Obviously, when it comes to communities, one size doesn't fit all, but size is important to think about because different sizes offer quite different possibilities.

Quote of the Day: "...a community's population size and their physical proximity totally affects its social and interpersonal dynamics.  In large communities, say, with 20 to 50 or more people... you don't need to be close to or like everyone in the community, since you won't be interacting with everyone in equal amounts....
"In a smaller community, however, with, say, less than 20 members, you'll have a different experience. ... You'll find it easier to live in a smaller community, however, if you like and get along with everyone most of the time, and much harder to live in a community of this size if there's even just one person who bothers the heck out of you." - Diana Leafe Christian


vera said...

Almost "no meetings" is possible if the people see each other all the time and discuss among themselves, and allow decisions to emerge via such informal consensus. There is evidence that old-time villages worked that way much of the time (see, eg, Original Wisdom).

DR folks know about Dunbar's number, but I was told that they kinda shrugged if off, and figure that if it matters, it will somehow manifest in time. I think they are making a mistake, in not having built it in, and are heading for a conventional town structure.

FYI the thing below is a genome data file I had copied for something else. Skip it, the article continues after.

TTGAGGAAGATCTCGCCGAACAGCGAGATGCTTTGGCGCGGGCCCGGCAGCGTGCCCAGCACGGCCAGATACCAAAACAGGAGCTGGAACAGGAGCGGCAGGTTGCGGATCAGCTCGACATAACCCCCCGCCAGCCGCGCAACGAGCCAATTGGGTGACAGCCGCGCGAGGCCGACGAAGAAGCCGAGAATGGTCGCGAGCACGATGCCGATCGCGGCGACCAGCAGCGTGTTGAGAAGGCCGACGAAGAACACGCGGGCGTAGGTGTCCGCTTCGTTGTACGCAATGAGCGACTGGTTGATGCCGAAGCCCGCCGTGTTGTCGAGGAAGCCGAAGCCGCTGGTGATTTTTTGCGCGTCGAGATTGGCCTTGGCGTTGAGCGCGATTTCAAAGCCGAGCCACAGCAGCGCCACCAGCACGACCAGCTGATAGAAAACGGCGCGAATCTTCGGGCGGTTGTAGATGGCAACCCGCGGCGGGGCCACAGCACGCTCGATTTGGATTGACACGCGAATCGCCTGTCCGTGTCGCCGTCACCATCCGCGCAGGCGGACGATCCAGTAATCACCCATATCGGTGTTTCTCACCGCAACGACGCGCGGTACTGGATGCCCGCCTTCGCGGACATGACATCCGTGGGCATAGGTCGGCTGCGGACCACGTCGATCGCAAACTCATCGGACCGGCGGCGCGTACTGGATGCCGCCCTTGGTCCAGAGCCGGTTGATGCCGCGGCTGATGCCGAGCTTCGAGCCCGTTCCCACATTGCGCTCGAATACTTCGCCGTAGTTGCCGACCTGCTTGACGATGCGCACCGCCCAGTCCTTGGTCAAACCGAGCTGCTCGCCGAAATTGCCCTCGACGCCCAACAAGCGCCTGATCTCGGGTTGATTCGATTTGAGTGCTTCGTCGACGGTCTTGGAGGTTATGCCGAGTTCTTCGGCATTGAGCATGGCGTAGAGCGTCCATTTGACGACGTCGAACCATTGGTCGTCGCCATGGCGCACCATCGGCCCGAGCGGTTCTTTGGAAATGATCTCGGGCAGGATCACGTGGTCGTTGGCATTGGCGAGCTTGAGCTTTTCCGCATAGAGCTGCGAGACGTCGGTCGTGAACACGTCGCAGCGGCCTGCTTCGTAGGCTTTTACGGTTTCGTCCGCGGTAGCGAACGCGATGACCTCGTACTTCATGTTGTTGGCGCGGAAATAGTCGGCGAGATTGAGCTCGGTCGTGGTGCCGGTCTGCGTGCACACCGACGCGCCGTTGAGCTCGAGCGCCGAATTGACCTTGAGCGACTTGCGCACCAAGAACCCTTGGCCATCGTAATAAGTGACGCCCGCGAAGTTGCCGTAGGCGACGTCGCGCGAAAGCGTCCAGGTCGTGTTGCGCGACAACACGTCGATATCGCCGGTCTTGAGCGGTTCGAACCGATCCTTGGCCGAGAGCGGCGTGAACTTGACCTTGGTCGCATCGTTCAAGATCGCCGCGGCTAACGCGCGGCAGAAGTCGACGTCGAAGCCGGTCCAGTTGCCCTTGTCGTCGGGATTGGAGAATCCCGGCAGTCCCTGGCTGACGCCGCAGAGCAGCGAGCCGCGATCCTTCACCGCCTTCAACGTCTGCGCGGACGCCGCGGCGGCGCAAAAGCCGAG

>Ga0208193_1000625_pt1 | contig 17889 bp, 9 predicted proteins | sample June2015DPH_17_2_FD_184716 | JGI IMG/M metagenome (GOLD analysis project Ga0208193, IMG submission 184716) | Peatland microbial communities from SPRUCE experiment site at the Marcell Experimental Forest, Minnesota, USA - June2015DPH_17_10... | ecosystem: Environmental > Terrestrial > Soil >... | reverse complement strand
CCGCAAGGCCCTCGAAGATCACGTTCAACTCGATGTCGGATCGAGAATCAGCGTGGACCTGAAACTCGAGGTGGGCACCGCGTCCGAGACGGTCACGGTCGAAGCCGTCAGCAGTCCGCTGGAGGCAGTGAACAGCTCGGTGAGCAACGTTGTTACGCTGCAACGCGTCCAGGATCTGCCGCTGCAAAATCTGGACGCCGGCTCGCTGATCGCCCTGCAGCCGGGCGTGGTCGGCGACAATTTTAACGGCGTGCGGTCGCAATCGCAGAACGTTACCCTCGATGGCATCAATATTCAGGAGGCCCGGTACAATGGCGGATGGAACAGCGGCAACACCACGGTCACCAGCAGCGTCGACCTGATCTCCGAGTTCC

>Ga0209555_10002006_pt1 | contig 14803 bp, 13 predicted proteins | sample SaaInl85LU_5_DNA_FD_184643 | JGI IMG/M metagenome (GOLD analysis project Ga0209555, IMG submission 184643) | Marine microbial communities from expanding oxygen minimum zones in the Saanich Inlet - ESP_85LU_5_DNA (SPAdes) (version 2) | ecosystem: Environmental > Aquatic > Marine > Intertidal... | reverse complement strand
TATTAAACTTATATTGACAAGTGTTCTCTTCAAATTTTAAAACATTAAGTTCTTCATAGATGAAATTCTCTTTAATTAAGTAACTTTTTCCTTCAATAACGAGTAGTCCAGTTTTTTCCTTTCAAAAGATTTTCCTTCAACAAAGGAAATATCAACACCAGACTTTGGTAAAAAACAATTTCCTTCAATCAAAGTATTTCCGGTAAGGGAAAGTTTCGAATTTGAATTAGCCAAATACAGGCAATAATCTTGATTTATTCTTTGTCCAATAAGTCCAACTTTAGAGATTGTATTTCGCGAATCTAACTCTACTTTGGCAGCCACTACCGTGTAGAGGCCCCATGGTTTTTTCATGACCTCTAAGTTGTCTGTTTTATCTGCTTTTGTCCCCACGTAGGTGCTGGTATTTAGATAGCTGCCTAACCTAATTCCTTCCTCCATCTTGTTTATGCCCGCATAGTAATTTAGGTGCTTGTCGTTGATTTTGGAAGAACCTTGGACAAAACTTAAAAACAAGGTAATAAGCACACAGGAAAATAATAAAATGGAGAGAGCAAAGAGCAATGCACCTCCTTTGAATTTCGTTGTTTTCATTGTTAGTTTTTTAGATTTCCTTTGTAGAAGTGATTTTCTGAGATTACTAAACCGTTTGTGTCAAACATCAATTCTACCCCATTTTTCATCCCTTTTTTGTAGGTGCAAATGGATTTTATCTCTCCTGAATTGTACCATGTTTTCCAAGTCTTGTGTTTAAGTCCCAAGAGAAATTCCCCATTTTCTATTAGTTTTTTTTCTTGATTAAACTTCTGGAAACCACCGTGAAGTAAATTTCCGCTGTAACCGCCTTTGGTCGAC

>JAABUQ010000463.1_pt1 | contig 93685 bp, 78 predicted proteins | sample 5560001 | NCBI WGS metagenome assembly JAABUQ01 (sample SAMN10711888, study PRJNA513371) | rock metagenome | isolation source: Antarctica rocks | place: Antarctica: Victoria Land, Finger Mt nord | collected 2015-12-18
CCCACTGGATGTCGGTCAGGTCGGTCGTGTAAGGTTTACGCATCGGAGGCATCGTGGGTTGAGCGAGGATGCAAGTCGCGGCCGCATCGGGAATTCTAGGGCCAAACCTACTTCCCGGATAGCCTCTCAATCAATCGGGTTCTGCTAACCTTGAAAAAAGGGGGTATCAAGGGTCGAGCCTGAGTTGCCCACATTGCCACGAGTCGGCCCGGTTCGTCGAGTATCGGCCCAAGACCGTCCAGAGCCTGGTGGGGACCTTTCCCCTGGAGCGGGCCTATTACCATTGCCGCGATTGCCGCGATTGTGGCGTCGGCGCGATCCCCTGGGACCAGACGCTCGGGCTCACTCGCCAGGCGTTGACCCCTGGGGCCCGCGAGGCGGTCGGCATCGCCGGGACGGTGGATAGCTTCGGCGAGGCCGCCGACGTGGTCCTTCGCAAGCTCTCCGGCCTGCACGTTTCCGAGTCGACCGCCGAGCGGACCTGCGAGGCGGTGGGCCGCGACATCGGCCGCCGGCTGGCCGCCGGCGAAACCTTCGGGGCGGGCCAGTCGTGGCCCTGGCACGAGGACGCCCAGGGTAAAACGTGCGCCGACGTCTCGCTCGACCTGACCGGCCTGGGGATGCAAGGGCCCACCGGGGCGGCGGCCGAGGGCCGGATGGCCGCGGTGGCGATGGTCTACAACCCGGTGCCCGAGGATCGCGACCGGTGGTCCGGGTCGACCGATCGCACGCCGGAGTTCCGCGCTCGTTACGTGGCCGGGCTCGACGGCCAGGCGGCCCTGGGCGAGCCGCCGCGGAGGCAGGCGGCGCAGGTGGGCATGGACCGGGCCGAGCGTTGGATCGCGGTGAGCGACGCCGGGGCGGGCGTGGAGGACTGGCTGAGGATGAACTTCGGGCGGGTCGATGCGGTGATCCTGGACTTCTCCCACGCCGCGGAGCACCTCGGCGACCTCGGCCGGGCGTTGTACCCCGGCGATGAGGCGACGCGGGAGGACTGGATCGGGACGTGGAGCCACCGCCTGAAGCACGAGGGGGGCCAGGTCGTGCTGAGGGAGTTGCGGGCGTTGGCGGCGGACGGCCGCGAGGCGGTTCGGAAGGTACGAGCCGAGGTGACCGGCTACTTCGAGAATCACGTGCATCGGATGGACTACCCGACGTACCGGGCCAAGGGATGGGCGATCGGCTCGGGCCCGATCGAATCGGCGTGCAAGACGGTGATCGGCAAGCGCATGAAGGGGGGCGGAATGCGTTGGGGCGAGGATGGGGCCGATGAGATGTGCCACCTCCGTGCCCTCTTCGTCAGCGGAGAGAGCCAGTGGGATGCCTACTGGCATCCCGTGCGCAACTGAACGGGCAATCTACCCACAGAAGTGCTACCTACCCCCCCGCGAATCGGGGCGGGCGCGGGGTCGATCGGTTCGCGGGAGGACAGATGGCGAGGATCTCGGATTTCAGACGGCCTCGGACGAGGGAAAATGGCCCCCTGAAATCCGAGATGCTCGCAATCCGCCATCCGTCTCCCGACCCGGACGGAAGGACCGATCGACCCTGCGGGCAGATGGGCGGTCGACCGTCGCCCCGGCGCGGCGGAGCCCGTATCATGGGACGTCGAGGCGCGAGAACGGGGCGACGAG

vera said...

I wrote about band size a while back, FYI:


MoonRaven said...

Thanks for the comments, Vera. You were one of my inspirations for this post on size. I hadn't read your post on 'Bands' until now but it's very useful stuff. Hopefully anyone who reads this post and the comments will follow the link and read what you wrote. I recommend it.

That's interesting that the DR folks just want to see what happens. I guess they'll be a little guinea pig for Dunbar's number.

I'm not familiar with Original Wisdom. Can you clue me in?

vera said...

Thank you for the good words, MoonRaven.

Original Wisdom by Wolff. He lived with various tribal cultures, and notably the Senoi in Malaysia, and write some damn good stuff about it. Downright amazing. It's probably on wiki.

vera said...

It's not on wiki. Here's the amazon link:

Turil said...

My goal is to model natural, healthy systems, such as the human body, which means no meetings! Instead, information is constantly available and updated, so that everyone always knows who needs what and who has what to offer, so that resources can be most effectively moved to where they are most needed.

Certainly group gatherings are great, but they should be celebrations or work parties, so that they both have a goal, and are seen as joyful experiences. (Technically a meeting can be fun, but most aren't...)

But the key really is in getting a nervous system in place, so that communication can be as fast and thorough as possible within a group.

Also, a big part of the success of a group is a shared highest goal. Without that, you're guaranteed to have conflict. With a shared highest goal, no one needs to interfere with anyone else's journey, as multiple paths are usually necessary to get such a diverse range of individuals to where you're all going.